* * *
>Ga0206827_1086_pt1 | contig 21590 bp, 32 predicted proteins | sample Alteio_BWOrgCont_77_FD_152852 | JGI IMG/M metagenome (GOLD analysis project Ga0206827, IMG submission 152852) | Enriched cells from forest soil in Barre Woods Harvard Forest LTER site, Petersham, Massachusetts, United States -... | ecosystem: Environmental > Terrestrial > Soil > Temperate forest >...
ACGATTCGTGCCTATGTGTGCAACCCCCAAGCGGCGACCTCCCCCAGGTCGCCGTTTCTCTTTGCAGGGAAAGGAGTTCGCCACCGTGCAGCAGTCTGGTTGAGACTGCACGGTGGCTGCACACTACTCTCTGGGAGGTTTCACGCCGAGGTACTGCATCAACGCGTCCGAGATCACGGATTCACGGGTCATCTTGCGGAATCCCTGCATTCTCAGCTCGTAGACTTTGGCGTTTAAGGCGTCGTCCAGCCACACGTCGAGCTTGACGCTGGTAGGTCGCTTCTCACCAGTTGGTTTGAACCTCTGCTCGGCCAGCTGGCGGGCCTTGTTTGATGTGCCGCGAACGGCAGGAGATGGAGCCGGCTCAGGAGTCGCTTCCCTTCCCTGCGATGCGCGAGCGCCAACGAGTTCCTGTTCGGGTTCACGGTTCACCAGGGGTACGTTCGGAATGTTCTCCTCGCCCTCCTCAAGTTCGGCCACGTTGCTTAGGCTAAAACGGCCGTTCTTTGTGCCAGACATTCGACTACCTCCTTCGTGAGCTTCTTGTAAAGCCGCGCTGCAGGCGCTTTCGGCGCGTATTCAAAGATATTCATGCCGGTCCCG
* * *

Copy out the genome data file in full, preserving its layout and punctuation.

>Ga0206827_1086_pt1 | contig 21590 bp, 32 predicted proteins | sample Alteio_BWOrgCont_77_FD_152852 | JGI IMG/M metagenome (GOLD analysis project Ga0206827, IMG submission 152852) | Enriched cells from forest soil in Barre Woods Harvard Forest LTER site, Petersham, Massachusetts, United States -... | ecosystem: Environmental > Terrestrial > Soil > Temperate forest >...
ACGATTCGTGCCTATGTGTGCAACCCCCAAGCGGCGACCTCCCCCAGGTCGCCGTTTCTCTTTGCAGGGAAAGGAGTTCGCCACCGTGCAGCAGTCTGGTTGAGACTGCACGGTGGCTGCACACTACTCTCTGGGAGGTTTCACGCCGAGGTACTGCATCAACGCGTCCGAGATCACGGATTCACGGGTCATCTTGCGGAATCCCTGCATTCTCAGCTCGTAGACTTTGGCGTTTAAGGCGTCGTCCAGCCACACGTCGAGCTTGACGCTGGTAGGTCGCTTCTCACCAGTTGGTTTGAACCTCTGCTCGGCCAGCTGGCGGGCCTTGTTTGATGTGCCGCGAACGGCAGGAGATGGAGCCGGCTCAGGAGTCGCTTCCCTTCCCTGCGATGCGCGAGCGCCAACGAGTTCCTGTTCGGGTTCACGGTTCACCAGGGGTACGTTCGGAATGTTCTCCTCGCCCTCCTCAAGTTCGGCCACGTTGCTTAGGCTAAAACGGCCGTTCTTTGTGCCAGACATTCGACTACCTCCTTCGTGAGCTTCTTGTAAAGCCGCGCTGCAGGCGCTTTCGGCGCGTATTCAAAGATATTCATGCCGGTCCCG